Ji Gong

This article is about a Buddhist monk who became a minor deity. For the Liu Song general, see Tan Daoji. For the 1985 television series, see Ji Gong (TV series).
A statue of Ji Gong in the Beiyi Sanchifu (北邑三池府) temple in Taishan District, New Taipei City, Taiwan.
Ji Gong
Traditional Chinese 濟公
Simplified Chinese 济公
Chan Master Daoji
Traditional Chinese 道濟禪師
Simplified Chinese 道济禅师
Li Xiuyuan
Traditional Chinese 李修緣
Simplified Chinese 李修元

Ji Gong (Chinese: 济公, 2 February 1130 – 16 May 1207), born Li Xiuyuan and also known as "Chan Master Daoji" (Chinese: 道濟禪師) was a Chan Buddhist monk who lived in the Southern Song. He purportedly possessed supernatural powers, which he used to help the poor and stand up to injustice. However, he was also known for his wild and eccentric behaviour, and for violating Buddhist monastic rules by consuming alcohol and meat. By the time of his death, Ji Gong had become a folk hero in Chinese culture and minor deity in Chinese folk religion. He is mentioned by Buddhists in folktales and kōans, and sometimes invoked by oracles to assist in worldly affairs.


Li Xiuyuan was born to a former military advisor, Li Maochun. After the death of his parents, at the age of 18, Li was sent to Hangzhou and was ordained as a monk in Lingyin Temple. He was mentored by the vinaya master Huiyuan and was given the monastic name Daoji. Unlike traditional Buddhist monks, Daoji did not like following traditional monastic codes. He had a penchant for openly eating meat and drinking wine; his robes were often tattered and dirty from travelling from place to place, and stumbling while intoxicated. However, Daoji was kind-hearted and was always ready to lend a helping hand to ordinary people. He would often treat the sick and fight against injustice. The monks, bewildered and fed up with his behaviour, expelled Daoji from the monastery. From then on, Daoji roamed the streets and helped people whenever he could.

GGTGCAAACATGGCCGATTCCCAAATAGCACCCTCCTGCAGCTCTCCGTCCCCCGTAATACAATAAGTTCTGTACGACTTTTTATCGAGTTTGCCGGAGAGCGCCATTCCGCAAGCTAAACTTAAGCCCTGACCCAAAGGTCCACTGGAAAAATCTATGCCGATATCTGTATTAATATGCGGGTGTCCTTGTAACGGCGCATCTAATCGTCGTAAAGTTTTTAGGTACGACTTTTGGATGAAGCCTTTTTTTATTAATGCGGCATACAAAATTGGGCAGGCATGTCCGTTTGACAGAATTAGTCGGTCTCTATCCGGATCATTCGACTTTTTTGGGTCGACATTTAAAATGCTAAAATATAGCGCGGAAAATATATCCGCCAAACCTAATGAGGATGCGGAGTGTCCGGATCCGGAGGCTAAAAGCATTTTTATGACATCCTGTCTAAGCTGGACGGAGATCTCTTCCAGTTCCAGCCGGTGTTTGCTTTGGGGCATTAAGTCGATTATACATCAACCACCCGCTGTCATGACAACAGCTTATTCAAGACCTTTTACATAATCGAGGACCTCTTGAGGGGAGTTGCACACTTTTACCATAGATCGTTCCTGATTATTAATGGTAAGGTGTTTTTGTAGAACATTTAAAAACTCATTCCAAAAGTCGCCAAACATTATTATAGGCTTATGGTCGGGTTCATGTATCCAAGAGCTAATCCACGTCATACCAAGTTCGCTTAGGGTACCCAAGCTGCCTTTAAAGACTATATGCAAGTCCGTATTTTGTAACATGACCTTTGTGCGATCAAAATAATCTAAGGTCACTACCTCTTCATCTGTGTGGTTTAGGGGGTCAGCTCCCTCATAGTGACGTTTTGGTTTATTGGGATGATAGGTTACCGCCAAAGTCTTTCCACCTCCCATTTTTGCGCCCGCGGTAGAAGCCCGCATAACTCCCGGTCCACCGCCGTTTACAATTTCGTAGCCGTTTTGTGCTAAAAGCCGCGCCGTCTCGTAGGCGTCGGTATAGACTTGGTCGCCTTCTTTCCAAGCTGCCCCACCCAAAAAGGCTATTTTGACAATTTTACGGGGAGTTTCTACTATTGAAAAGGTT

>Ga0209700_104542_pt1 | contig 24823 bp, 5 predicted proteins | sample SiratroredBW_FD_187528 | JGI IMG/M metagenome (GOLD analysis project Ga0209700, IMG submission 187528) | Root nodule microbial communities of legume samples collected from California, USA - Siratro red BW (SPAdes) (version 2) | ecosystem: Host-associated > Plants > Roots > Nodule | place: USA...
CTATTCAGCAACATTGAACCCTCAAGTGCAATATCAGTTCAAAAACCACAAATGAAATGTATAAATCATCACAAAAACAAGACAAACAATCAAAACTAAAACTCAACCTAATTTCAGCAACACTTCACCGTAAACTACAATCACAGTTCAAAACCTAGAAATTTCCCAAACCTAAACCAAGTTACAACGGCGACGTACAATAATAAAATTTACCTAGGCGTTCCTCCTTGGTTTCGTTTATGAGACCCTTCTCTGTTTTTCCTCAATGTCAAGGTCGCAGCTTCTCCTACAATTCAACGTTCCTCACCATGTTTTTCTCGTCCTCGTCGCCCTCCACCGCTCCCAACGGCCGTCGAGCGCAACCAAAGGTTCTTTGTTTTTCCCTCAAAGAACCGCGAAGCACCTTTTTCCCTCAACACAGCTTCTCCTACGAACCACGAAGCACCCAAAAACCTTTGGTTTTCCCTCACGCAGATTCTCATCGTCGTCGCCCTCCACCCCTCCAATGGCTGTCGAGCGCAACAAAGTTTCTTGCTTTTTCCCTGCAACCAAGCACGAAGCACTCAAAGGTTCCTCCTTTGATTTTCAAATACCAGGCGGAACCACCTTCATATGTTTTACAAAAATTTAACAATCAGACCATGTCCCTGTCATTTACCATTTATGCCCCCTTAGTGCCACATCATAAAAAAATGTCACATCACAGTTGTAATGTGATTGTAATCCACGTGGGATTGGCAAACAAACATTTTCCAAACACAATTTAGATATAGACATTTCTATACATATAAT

According to legend, while cultivating the Buddha's teaching, Daoji attained supernatural powers. Many who noticed his eccentric yet benevolent and compassionate nature began to think that he was an incarnate of a bodhisattva, or a reincarnate of an arhat. He was widely recognised by people as the incarnate of the Taming Dragon Arhat (simplified Chinese: 降龙罗汉; traditional Chinese: 降龍羅漢; pinyin: Xiánglóng Luóhàn), one of the Eighteen Arhats.

When Daoji died at Jingci Monastery on the 14th day of the 5th Lunar month (17 June 1207), syncretic Taoism began to revere Daoji as a deity. Not long after that, Buddhism began to recognise Daoji's compassionate efforts and he is involved in many classic kōans.

A new Buddhist movement, the Hong Kong-based Tung Cheng Yuen Buddhist Association (Chinese: 東井圓佛會; pinyin: Dōngjǐng Yuánfú Huì), worship him.[1] Yiguandao has also adopted him into their pantheon of deities, citing Zhang Tianran, contemporary founder of the Yiguandao, as his reincarnation.


Ji Gong can usually be seen smiling in tattered monastic robes, and usually carries a bottle of wine in his right hand, and a fan in his left hand. He wears a hat with the Chinese character Fo (), meaning "Buddha". He can also be seen holding his shoes in his right hand. Because of his carefree nature, he is rarely ever shown with a serious facial expression.

Ji Gong has been portrayed by numerous actors in films and television series from as early as 1939.


Chinese novel Ji Gong Quan Zhuang (濟公全傳) by Guo Xiaoting (郭小亭). Adventures of the Mad Monk Ji Gong: The Drunken Wisdom of China's Most Famous Chan Buddhist Monk, Guo Xiaoting; John Robert Shaw trs., Tuttle Publishing, 2014.


Television series


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